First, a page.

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Desecrate Shabbat!

B”H

As many of you are now aware, I had to “violate” Shabbat in order to bring Rivka to the ER on Shabbat (hence, the lack of email this morning).  In truth, when it comes to saving a life (a situation called pikuach nefesh), we are commanded: Desecrate one Shabbat in order to observe many more (Shabbat 151b).  For more fascinating Jewish laws on pikuach nefesh and Shabbat, check out this article.

The doctors were completely baffled as to what was causing all of Rivka’s seemingly unconnected symptoms.  Every test and exam turned out negative.  Even when she seemed to be doing better, things would suddenly turn for the worse and we’d be at a loss again.

As soon as Shabbat was over, I posted about the situation on social media and within a few hours, dozens of people were praying for her recovery and by the morning, she woke up completely symptom free and feeling her bright and perky self again, thank G-d!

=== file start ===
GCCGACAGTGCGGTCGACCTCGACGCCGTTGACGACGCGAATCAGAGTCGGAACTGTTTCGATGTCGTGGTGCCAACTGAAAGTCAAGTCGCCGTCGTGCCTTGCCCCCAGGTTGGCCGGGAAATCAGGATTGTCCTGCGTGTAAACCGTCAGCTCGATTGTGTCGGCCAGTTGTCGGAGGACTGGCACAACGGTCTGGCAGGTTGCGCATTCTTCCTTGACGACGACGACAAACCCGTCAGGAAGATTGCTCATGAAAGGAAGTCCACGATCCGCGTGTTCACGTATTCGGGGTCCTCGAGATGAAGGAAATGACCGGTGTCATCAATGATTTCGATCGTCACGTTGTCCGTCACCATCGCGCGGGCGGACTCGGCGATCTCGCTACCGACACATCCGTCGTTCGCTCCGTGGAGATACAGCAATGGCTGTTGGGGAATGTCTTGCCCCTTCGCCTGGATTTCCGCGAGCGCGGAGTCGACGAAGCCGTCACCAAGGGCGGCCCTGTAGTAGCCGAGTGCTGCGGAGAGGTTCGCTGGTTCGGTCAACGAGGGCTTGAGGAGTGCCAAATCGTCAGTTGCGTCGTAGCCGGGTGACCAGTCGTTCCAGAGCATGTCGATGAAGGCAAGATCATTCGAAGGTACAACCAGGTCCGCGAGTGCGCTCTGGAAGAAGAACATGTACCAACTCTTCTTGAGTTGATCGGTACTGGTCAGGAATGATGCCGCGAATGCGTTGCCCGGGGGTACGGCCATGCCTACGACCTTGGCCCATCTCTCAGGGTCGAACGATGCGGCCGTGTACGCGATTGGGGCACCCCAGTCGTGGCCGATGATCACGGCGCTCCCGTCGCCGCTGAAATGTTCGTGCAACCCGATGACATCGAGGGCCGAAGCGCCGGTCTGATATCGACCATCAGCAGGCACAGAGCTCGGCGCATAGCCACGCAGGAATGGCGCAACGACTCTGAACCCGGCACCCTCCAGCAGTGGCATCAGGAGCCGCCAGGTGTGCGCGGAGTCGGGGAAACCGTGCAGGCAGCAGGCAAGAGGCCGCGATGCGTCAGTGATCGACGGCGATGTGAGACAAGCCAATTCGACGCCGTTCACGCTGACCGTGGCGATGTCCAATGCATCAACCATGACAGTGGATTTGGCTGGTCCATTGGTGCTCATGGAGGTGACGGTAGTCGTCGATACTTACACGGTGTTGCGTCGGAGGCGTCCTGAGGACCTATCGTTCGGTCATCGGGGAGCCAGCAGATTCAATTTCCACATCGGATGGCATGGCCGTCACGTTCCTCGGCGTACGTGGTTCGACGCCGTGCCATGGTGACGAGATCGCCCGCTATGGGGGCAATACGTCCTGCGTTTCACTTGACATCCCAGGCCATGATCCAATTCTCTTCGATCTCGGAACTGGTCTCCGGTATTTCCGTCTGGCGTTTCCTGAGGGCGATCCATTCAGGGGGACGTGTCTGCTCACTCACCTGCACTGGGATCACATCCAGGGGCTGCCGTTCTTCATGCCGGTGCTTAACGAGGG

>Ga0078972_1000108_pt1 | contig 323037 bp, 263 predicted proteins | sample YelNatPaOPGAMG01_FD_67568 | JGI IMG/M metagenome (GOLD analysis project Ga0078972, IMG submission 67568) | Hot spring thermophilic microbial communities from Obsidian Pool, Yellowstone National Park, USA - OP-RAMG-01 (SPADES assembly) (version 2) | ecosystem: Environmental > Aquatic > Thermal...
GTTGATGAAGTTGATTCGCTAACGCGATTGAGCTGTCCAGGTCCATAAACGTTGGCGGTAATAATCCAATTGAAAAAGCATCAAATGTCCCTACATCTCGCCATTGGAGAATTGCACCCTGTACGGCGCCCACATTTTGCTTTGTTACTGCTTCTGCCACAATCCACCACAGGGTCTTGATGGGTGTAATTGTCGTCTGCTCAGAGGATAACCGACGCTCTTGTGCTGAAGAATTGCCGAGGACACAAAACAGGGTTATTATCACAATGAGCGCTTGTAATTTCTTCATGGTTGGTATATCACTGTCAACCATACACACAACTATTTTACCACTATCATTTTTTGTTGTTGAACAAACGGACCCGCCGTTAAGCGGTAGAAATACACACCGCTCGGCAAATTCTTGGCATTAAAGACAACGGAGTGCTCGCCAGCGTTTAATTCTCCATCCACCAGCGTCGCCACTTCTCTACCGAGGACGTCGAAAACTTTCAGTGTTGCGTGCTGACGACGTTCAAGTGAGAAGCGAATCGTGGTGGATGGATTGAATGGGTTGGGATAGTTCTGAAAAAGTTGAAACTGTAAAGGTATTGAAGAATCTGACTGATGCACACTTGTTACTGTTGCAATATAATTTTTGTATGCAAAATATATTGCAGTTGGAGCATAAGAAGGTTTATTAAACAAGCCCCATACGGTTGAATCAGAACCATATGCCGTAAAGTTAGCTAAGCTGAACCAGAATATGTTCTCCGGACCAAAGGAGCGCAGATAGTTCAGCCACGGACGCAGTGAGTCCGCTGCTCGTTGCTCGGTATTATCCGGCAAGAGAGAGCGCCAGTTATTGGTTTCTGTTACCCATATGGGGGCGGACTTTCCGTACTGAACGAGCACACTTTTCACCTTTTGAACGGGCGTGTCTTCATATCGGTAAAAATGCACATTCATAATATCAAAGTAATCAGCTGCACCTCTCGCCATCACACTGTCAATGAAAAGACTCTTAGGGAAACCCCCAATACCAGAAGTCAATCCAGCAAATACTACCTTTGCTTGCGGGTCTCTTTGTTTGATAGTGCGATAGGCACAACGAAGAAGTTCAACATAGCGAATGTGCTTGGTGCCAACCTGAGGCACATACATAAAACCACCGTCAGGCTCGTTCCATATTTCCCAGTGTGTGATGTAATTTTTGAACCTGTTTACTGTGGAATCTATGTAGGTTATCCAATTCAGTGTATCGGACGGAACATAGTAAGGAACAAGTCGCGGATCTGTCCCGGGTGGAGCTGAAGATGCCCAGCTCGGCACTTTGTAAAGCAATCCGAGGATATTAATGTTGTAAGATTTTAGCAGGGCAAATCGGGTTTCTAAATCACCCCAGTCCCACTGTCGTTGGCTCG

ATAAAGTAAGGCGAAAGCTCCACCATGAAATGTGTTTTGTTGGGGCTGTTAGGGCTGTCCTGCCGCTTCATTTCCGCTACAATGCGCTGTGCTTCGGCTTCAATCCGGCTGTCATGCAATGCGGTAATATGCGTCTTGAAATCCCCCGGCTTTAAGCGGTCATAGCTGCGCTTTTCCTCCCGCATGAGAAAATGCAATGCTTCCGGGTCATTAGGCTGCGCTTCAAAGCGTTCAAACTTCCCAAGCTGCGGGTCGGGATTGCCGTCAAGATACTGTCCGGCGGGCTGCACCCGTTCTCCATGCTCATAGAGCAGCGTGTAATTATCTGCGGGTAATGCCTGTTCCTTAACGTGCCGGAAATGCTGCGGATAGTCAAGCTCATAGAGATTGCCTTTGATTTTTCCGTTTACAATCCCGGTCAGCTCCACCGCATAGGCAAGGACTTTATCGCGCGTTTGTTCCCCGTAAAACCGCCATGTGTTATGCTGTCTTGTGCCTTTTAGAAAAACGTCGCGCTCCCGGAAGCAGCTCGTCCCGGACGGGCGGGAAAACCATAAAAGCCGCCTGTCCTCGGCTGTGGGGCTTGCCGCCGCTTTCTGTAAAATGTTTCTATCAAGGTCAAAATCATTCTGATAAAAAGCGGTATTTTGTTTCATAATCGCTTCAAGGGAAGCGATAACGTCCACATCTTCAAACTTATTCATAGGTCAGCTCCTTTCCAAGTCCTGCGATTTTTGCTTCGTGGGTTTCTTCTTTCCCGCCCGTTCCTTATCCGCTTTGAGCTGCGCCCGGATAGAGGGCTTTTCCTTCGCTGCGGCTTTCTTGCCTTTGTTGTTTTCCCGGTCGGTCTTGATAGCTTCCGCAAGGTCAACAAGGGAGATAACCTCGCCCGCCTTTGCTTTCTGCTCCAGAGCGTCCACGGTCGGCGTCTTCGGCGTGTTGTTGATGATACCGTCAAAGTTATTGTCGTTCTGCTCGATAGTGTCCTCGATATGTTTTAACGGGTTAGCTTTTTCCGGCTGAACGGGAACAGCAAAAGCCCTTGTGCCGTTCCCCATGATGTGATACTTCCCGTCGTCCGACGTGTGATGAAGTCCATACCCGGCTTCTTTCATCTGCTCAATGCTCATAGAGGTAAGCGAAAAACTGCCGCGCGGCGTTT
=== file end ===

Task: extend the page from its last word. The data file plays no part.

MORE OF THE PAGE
I believe this shows the power of prayer.  When others are praying for and thinking of the well being of another, then it has a real, physical effect in the world.

In this week’s Torah portion, the wicked king, Balak, hires a non-Jewish prophet, Bilam, to curse the Jewish people.  However, Bilam informs the king that he can only say what G-d puts into his mouth.  From this event, come some of the greatest blessings of the Jewish people in the Torah.  So great, in fact, that they are used in our prayer liturgy every day and mentioned during the priestly blessing on holidays.

From here we see how a potential evil can be channeled into tremendous good.  Likewise with violating the Shabbat in order to save a life.  The seemingly bad desecration of Shabbat is, in actuality, a tremendous mitzvah and spiritual conduit for the blessing of life, health and well being.

Thank you all for your thoughts and prayers!

~L’Chaim
Rabbi Yossi

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